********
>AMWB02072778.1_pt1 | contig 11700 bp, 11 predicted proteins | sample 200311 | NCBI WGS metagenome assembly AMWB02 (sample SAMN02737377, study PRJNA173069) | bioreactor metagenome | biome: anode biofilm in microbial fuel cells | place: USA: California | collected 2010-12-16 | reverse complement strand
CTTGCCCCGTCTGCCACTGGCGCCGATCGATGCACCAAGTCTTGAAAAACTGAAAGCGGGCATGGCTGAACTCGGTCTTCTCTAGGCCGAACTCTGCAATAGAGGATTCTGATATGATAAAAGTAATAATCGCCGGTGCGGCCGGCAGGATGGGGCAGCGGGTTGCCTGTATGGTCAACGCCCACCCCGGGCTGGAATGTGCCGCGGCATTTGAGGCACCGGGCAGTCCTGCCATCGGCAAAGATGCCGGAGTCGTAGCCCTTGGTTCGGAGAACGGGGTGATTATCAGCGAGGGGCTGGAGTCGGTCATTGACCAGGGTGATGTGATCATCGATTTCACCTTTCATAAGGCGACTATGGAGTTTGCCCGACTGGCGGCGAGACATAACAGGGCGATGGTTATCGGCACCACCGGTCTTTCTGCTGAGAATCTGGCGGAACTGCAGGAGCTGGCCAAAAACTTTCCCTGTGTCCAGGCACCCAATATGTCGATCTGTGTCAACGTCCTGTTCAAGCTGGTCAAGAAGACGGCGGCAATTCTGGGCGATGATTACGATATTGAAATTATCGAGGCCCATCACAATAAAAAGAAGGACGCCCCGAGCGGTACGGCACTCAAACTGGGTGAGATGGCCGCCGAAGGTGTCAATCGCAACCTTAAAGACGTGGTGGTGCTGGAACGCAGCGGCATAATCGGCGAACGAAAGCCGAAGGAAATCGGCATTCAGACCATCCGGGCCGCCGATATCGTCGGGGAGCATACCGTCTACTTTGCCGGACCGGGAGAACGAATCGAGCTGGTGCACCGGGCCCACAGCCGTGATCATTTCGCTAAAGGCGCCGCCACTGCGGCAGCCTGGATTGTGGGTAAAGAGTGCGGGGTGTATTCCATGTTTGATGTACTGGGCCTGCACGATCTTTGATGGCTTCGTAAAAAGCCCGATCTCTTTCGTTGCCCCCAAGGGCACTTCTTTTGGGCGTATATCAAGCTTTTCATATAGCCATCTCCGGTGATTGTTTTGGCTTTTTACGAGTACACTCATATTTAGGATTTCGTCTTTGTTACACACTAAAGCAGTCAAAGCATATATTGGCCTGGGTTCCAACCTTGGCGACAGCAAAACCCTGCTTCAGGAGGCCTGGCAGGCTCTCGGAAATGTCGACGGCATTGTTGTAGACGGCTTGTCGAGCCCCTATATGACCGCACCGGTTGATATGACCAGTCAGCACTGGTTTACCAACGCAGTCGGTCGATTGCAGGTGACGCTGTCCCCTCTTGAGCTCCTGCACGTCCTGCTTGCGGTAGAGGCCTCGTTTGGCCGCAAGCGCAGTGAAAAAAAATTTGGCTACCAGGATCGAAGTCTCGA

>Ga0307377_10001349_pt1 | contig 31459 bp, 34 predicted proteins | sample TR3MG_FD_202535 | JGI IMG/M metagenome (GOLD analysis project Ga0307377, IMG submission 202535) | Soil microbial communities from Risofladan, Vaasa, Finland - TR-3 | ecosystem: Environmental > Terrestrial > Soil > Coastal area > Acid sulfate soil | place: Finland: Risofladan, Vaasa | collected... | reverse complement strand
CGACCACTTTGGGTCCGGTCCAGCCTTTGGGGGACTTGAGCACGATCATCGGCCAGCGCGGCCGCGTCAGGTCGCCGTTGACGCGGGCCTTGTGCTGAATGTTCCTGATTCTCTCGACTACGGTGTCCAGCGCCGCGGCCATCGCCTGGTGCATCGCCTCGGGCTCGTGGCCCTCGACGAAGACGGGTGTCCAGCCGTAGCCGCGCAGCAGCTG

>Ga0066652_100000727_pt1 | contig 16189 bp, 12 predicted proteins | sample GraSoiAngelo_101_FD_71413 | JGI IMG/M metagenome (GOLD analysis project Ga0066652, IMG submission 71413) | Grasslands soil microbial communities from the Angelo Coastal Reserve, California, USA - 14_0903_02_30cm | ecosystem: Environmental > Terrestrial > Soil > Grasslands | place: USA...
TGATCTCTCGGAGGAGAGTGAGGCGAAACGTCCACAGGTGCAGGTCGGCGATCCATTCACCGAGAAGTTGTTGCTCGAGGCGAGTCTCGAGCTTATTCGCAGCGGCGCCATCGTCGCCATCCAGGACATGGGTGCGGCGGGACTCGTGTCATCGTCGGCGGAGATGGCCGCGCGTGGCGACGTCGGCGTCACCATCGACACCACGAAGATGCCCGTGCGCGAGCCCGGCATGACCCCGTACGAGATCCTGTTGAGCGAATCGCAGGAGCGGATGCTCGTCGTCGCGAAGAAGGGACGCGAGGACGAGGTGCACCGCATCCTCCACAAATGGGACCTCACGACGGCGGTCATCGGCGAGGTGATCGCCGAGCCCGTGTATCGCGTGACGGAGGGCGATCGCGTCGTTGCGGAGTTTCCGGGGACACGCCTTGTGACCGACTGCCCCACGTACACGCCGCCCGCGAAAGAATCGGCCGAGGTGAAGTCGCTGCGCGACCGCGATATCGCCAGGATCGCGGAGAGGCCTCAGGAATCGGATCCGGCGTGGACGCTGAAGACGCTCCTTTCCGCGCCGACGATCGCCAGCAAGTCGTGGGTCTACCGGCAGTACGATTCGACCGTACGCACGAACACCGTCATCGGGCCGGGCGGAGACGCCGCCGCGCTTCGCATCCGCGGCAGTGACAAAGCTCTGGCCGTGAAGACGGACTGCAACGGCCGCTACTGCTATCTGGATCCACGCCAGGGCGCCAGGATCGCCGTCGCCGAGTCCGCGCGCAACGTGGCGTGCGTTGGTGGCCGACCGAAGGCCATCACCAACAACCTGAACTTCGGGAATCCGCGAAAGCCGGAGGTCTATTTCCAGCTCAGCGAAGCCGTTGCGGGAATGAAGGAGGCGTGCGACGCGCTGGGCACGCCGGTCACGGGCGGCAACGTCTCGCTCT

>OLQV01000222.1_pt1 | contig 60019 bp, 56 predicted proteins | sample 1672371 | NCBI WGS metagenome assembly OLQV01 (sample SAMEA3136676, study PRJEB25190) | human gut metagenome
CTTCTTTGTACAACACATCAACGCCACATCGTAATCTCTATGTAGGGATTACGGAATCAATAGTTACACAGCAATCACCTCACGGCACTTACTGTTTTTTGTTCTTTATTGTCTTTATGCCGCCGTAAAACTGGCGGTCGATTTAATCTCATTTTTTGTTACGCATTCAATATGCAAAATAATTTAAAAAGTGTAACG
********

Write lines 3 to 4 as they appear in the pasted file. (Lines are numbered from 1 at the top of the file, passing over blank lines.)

>Ga0307377_10001349_pt1 | contig 31459 bp, 34 predicted proteins | sample TR3MG_FD_202535 | JGI IMG/M metagenome (GOLD analysis project Ga0307377, IMG submission 202535) | Soil microbial communities from Risofladan, Vaasa, Finland - TR-3 | ecosystem: Environmental > Terrestrial > Soil > Coastal area > Acid sulfate soil | place: Finland: Risofladan, Vaasa | collected... | reverse complement strand
CGACCACTTTGGGTCCGGTCCAGCCTTTGGGGGACTTGAGCACGATCATCGGCCAGCGCGGCCGCGTCAGGTCGCCGTTGACGCGGGCCTTGTGCTGAATGTTCCTGATTCTCTCGACTACGGTGTCCAGCGCCGCGGCCATCGCCTGGTGCATCGCCTCGGGCTCGTGGCCCTCGACGAAGACGGGTGTCCAGCCGTAGCCGCGCAGCAGCTG